~~~~~~
Debby Harris is an independent editor living in Scotland. Please visit her website for more information about her editing services and fees.

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11 comments:

  1. What a wonderful addition to our series on short stories. Thanks for pointing out that the best short stories incorporate mood and atmosphere as much as plot.

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  2. Oeuvres and dilettantes ... wow, two words in the same sentence that I had to look up ... usually there is only one.

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  3. This is such good advice, but when you think about the tips, wholly applicable to writing a finely-tuned novel, too!

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  4. This piece nails economy of words, whittling of detail, strategic but Spartan character development, and adherence to the straight and narrow as essential elements of a great short story. I loved the comparison of the miniature to the mural — that says it all. Thank you, Debbie Harris, for this insightful article. And thank you, Dani, for posting it.

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  5. For a reader and writer of short fiction, you hit the nail square on the head. Thank you.

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  6. Great list, Debby. A way to achieve #s 1, 3, and 4 simultaneously is to make sure any description pulls double duty. It should never be just description (he wore a brown beard), but also tell the reader something about the world of story (he was the only man in town who wore a beard), the character (he let crumbs collect in his beard), or advance the plot (he had grown the beard for exactly 1,095 days, but when the clock struck midnight on the third anniversary of his daughter's death, he shaved it).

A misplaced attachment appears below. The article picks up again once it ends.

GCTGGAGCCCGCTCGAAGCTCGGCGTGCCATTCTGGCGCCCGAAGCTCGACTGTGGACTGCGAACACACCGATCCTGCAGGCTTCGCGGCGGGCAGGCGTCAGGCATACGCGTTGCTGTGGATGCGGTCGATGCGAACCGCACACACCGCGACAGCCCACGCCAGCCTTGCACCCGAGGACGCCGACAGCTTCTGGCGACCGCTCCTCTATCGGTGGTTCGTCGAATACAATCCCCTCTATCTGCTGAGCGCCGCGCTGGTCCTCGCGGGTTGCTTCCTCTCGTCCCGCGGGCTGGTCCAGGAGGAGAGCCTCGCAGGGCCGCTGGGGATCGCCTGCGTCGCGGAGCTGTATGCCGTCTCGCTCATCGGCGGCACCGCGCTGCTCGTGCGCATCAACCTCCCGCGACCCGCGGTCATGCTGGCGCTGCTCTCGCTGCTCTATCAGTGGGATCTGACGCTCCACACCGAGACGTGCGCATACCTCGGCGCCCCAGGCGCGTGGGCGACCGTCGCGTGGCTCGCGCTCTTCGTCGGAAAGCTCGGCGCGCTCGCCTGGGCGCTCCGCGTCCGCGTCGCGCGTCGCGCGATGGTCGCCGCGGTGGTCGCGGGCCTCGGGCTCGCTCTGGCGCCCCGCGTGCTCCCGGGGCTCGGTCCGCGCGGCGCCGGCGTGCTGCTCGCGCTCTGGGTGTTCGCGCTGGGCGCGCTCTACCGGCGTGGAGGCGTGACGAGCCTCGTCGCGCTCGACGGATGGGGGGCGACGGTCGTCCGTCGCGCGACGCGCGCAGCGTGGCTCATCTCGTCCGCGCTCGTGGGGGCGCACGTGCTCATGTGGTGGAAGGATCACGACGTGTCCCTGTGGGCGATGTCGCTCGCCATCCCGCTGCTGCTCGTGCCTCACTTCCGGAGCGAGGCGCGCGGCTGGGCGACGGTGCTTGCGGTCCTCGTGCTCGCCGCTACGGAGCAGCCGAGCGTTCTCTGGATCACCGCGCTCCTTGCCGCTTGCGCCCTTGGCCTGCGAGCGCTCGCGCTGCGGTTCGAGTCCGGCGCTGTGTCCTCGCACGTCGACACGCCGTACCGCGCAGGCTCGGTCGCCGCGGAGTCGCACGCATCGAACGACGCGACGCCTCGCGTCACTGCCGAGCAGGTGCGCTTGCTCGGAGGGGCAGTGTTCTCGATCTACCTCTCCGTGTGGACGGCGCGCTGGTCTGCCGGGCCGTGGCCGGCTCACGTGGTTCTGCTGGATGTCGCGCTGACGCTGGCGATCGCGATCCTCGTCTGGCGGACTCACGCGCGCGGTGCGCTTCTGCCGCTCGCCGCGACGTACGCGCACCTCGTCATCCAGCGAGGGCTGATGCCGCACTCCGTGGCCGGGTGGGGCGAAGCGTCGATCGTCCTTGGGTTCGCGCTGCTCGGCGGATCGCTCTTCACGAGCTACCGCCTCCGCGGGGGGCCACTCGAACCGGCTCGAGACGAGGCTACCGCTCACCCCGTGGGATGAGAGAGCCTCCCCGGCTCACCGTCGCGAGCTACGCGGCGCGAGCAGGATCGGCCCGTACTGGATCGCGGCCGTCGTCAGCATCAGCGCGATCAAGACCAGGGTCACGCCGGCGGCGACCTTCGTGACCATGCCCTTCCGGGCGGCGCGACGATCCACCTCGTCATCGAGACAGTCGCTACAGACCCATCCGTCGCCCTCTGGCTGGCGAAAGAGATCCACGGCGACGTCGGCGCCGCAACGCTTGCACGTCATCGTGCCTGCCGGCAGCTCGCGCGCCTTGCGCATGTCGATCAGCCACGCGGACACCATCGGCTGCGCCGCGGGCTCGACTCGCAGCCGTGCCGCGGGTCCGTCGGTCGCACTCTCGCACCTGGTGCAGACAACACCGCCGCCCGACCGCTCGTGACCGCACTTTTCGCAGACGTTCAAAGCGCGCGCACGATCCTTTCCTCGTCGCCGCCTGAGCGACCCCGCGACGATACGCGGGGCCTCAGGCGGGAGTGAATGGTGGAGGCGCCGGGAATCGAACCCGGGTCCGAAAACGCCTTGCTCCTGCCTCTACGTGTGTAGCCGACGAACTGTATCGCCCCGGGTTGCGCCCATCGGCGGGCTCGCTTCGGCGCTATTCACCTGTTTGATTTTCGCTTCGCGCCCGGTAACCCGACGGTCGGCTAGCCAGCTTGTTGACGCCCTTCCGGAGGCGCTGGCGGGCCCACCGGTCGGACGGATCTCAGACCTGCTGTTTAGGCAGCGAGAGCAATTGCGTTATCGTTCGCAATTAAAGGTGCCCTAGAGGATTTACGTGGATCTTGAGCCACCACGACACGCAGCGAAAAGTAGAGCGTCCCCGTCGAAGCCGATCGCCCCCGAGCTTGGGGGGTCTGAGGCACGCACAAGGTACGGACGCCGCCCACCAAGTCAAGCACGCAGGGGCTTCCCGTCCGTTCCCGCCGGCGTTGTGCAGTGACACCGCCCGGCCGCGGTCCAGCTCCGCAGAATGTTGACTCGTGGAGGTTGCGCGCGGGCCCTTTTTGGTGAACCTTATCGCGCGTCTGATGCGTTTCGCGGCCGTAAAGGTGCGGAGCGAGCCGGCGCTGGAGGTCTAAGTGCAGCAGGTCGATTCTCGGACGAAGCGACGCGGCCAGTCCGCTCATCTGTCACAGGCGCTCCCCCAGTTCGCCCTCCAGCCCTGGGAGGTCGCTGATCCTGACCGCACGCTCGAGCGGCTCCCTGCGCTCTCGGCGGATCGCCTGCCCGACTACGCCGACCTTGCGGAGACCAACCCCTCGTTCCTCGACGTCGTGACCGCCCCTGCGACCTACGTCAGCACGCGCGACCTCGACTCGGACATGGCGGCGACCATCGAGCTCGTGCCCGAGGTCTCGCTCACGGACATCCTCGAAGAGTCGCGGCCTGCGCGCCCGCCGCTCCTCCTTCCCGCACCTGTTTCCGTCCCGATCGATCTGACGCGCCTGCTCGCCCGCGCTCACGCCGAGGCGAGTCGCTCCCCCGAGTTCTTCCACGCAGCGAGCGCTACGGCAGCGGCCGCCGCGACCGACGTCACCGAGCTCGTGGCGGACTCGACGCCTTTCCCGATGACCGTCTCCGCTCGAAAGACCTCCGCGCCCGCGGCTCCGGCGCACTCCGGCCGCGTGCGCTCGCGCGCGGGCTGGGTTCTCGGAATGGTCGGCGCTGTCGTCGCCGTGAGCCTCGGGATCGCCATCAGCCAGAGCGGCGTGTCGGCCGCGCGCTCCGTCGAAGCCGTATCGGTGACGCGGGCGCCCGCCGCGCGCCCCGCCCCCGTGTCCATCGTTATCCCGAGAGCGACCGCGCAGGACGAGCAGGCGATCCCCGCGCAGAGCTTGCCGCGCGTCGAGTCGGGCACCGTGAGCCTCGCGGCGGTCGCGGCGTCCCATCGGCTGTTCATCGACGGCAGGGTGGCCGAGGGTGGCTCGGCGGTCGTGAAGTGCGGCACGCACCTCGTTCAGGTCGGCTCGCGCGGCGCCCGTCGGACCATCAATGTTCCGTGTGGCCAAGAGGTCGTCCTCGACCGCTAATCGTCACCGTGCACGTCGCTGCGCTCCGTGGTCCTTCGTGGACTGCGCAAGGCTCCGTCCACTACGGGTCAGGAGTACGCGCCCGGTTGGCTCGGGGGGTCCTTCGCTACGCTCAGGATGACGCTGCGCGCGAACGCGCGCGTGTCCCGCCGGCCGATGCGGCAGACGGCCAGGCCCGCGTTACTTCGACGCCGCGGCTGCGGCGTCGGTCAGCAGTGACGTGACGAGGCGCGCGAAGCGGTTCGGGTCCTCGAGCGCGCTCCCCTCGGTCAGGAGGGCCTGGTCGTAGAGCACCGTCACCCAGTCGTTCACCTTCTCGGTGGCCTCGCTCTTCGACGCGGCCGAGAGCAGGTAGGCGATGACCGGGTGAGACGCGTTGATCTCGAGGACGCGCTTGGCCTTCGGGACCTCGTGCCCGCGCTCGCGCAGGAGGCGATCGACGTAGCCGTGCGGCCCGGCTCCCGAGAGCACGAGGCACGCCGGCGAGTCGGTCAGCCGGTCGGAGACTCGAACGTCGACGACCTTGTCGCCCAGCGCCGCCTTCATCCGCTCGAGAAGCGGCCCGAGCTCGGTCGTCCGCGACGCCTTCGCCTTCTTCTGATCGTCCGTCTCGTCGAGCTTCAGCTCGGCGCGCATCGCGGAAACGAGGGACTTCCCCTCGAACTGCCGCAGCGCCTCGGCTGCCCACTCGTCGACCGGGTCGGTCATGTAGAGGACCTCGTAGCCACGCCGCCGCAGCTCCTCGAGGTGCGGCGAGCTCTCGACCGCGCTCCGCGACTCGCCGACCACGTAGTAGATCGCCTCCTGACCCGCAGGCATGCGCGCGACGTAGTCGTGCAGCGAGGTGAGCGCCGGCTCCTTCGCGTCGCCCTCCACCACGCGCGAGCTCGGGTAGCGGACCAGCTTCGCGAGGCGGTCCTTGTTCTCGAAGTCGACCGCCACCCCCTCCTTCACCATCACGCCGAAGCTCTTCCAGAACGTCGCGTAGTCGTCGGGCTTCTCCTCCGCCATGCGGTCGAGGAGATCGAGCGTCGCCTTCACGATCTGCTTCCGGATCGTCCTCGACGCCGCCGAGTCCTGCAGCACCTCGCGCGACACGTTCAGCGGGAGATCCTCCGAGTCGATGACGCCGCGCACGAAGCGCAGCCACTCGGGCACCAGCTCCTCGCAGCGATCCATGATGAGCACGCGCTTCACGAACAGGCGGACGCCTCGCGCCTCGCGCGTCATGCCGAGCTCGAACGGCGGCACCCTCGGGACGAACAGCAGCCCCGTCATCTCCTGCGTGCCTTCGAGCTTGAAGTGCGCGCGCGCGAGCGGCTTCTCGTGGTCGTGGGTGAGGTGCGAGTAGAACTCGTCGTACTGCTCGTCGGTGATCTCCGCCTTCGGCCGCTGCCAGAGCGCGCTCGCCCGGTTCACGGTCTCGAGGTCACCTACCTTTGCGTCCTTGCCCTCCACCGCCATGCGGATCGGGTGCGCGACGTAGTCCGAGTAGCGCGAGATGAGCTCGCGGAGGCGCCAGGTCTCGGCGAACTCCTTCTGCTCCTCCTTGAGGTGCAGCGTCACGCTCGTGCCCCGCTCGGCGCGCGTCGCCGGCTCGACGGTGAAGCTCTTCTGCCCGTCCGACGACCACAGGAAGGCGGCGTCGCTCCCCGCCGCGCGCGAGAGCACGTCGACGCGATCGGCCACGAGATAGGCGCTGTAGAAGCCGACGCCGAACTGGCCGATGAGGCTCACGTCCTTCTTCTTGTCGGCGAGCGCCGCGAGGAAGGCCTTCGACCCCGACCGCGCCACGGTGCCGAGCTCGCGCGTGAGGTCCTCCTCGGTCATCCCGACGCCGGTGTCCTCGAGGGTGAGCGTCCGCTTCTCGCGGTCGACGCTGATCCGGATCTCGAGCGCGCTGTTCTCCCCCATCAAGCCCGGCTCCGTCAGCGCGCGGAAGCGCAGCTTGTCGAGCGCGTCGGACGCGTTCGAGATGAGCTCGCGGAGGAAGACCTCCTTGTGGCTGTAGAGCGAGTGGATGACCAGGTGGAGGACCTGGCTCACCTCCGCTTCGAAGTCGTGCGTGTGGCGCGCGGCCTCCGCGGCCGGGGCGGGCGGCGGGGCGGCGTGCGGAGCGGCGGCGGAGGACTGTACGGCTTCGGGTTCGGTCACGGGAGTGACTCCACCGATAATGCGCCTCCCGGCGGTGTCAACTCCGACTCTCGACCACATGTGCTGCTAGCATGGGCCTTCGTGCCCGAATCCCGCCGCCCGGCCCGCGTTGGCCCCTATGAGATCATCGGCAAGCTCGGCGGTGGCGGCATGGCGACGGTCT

As Dani said, I also appreciate this technique in a novel, though.

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  7. Actually, this is good advice for writers of both short and long fiction. Thank you.

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  8. Great advice, timely for me too, as I've been reading and critiquing short stories lately while I work on my own. I've noticed that shorts labeled by the authors as "literary" have tended to be more vignettes than stories, with lots of evocative mood and atmosphere, and very little conflict moving toward a resolution. Is this a trend, or is it typical of "literary" fiction, I wonder?

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  9. Oh, yes, it is difficult to write a good short story, and I love them. The best have a great "pop" at the end that surprises and makes you think. I am in love with flash fiction (and flash nonfiction) lately and enjoy traditional haiku. Of course, Twitter is the ultimate challenge for those who love shorts.

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  10. I find it very complicated to write short stories, so I, too, stick with the novel. My characters tend to need that room to grow.